In his section 2255 motion, the petitioner asks the court to vacate his sentence on multiple grounds. See generally Pet.'s 1st Mot.; Pet.'s Reply. After setting forth the relevant legal standard, the court addresses the petitioner's three grounds for relief that the D.C. Circuit previously rejected. Next, the court addresses the petitioner's ineffective assistance of counsel claim. Finally, the court resolves an argument in the petitioner's reply that the petitioner failed to raise in his appeal.

1. Legal Standard for Habeas Review

When a court imposes a sentence in violation of the Constitution or laws of the United States, without jurisdiction, in excess of the maximum sentence authorized by law, or otherwise subject to collateral attack, a federal prisoner may move the sentencing court to vacate, set aside, or correct her sentence. 28 U.S.C. § 2255. Habeas review is an extraordinary remedy that petitioners may not use in place of an appeal. Bousley v. United States, 523 U.S. 614, 621 (1998). Once an issue has been decided on direct appeal, the petitioner may not raise the issue pursuant to section 2255 unless there has been an intervening change in the law. United States v. Green, 834 F.2d 1067, 1070 (D.C. Cir. 1987). Furthermore, when a claim suffers procedural default because the petitioner failed to raise it on appeal, the petitioner may only raise her claim pursuant to section 2255 if she can show cause and prejudice. Massaro v. United States, 123 S.Ct. 1690, 1693 (2003). To show cause and prejudice, the petitioner must (1) demonstrate good cause for her failure to raise the issue on appeal, and (2) show that the issue she is raising caused actual prejudice. Bousley, 523 U.S at 622; United States v. Kleinbart, 27 F.3d 586, 590 (D.C. Cir. 1994). The procedural default rule does not apply to claims of ineffective assistance of counsel. Massaro, 123 S.Ct. at 1693-94.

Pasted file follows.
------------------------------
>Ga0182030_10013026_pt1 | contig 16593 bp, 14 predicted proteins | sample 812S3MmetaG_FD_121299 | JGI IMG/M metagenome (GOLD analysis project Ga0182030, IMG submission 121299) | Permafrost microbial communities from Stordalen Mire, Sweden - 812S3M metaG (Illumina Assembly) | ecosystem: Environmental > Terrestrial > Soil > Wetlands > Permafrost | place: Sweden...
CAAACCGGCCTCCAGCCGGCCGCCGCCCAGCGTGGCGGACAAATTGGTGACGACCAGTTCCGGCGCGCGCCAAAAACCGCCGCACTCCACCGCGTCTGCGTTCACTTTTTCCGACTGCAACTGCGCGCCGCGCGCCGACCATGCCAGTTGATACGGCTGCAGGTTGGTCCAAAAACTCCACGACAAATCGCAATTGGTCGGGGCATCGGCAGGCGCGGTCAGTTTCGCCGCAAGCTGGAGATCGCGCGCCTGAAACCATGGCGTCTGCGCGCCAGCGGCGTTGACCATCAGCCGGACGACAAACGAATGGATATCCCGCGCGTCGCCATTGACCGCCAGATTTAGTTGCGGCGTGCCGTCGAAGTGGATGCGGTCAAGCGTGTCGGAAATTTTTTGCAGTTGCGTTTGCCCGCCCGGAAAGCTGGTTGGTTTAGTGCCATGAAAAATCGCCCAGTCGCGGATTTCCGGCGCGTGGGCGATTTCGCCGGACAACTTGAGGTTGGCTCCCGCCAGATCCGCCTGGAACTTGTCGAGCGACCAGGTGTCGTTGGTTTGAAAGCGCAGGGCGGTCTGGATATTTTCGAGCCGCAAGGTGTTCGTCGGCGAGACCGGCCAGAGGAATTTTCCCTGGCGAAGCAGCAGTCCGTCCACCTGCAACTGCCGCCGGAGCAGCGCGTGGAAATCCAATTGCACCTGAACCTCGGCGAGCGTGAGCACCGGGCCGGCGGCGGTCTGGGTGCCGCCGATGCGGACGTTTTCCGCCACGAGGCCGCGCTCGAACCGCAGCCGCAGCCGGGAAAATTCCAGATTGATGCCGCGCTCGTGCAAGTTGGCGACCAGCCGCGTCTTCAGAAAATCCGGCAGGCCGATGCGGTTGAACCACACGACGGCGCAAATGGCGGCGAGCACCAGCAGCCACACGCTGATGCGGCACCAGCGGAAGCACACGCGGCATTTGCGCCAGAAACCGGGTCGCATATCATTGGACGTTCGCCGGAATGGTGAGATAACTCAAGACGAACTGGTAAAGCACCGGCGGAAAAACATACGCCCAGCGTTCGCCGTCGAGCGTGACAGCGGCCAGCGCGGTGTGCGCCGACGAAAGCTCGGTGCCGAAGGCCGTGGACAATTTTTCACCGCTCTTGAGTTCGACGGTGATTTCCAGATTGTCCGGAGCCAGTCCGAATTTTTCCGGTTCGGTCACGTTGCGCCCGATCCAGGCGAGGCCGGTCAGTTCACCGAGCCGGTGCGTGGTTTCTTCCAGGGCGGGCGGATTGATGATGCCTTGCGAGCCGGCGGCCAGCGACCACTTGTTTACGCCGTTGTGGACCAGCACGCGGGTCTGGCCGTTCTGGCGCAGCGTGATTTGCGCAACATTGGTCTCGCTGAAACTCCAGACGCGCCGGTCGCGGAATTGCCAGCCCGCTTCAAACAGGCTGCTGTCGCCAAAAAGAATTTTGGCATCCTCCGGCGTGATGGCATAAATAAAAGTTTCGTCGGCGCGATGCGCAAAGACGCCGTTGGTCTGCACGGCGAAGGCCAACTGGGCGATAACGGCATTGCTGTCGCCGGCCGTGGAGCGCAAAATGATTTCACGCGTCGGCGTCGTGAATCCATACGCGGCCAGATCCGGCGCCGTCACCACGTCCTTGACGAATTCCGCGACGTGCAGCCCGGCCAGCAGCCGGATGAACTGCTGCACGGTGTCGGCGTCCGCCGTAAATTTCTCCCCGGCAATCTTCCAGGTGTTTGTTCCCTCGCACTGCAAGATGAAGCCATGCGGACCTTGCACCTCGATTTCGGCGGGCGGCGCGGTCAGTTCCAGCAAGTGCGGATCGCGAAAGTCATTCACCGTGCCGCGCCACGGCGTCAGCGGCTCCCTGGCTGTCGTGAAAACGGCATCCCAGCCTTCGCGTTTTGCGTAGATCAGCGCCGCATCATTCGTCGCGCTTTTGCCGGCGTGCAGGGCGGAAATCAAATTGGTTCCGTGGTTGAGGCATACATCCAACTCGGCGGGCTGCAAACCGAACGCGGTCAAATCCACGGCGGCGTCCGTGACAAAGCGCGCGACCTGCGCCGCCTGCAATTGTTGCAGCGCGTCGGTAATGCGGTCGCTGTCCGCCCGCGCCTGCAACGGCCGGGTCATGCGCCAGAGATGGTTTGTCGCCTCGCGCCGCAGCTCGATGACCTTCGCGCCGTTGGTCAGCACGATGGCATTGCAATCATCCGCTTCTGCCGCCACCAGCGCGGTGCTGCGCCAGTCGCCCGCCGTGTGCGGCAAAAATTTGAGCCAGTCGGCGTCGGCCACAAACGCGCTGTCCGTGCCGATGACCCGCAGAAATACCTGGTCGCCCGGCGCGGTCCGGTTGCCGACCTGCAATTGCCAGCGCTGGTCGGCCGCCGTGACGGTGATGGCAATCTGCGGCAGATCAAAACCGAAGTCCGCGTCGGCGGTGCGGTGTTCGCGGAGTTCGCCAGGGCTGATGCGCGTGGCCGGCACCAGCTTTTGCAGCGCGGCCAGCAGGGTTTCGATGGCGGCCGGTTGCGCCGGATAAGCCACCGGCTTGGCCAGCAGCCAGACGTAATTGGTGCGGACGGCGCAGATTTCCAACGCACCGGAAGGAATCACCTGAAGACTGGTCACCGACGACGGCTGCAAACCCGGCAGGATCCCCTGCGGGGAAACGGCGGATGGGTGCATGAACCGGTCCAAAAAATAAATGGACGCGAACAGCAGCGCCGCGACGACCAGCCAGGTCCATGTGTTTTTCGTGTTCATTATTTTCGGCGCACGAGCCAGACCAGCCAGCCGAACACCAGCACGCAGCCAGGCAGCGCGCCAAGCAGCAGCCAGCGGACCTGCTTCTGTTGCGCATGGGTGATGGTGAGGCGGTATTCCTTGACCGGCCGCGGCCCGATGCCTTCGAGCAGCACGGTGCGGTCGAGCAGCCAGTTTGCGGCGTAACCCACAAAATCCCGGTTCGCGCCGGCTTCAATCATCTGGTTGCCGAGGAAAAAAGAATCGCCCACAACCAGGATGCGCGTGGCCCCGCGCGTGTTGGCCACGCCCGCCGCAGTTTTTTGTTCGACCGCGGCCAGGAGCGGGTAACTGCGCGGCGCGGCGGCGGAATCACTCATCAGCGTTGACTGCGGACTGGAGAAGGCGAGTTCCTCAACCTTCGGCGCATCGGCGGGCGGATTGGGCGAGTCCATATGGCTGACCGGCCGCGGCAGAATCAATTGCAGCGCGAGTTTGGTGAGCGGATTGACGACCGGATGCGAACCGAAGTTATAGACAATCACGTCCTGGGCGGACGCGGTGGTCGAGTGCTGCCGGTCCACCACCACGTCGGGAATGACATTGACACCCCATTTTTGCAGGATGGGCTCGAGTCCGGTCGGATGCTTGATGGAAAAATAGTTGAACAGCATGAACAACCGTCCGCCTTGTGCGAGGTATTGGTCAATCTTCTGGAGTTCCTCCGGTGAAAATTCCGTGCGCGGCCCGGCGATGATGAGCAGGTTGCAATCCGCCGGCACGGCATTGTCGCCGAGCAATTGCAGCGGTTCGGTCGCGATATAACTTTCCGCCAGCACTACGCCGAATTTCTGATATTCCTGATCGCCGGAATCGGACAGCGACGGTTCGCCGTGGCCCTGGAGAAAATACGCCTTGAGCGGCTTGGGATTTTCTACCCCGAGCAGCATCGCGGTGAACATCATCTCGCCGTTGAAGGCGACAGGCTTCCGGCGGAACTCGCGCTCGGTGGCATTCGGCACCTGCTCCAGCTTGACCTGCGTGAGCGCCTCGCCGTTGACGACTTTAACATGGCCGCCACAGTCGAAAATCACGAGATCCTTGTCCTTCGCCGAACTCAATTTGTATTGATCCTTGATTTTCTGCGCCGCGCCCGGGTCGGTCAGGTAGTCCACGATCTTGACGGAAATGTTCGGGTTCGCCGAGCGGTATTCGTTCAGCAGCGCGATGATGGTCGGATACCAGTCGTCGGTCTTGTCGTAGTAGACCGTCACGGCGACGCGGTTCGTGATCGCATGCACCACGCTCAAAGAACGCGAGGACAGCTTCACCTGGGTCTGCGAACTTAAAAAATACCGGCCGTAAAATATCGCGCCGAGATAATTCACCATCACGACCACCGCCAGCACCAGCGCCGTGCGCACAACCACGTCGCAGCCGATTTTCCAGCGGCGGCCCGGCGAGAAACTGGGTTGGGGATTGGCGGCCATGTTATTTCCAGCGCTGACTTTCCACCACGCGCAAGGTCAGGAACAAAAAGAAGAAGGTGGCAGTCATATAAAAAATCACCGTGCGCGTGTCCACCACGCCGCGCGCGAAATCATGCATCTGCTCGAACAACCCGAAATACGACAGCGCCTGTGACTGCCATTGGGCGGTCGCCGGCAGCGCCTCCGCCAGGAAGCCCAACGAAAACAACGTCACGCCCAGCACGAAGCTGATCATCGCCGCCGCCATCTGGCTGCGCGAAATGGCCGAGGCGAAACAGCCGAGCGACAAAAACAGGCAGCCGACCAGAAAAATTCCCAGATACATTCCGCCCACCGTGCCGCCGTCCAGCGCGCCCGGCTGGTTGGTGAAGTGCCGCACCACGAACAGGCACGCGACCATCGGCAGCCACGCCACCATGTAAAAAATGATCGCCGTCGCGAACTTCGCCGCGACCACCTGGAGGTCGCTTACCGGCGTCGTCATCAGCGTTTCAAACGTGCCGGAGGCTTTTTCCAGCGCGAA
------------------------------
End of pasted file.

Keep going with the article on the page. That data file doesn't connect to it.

2. The Petitioner's Previously Raised Arguments

The petitioner seeks habeas relief based on three arguments, each of which the D.C. Circuit previously rejected: (1) that suggestive viewings of a photograph of the petitioner prior to the trial "irrevocably tainted" the in-court identification of him; (2) that the court admitted evidence of prior bad acts in violation of Federal Rule of Evidence 404(b); and (3) that the court used evidence not submitted to the jury in sentencing the petitioner, in violation of Apprendi v. New Jersey, 530 U.S. 466 (2000). Pet.'s Mem. in Support of Pet.'s 1st Mot. ("Pet.'s Mem.") at 4-5. As noted, in May 2001, the D.C. Circuit reviewed and denied the petitioner's appeal, which included these three arguments. Hinton, 12 Fed. Appx. at 11-12. Therefore, the petitioner may raise these arguments only if the relevant law has changed since the May 2001 appellate decision. Green, 834 F.2d at 1070. The petitioner does not demonstrate any intervening changes in the law, and the court has uncovered no such changes in its own review of the law. Hinton, 12 Fed. Appx. at 11-12 (relying on Kotteakos v. United States, 328 U.S. 750, 776 (1946); Chapman v. California, 386 U.S. 18, 24 (1967); Neder v. United States, 527 U.S. 1, 18 (1999); ...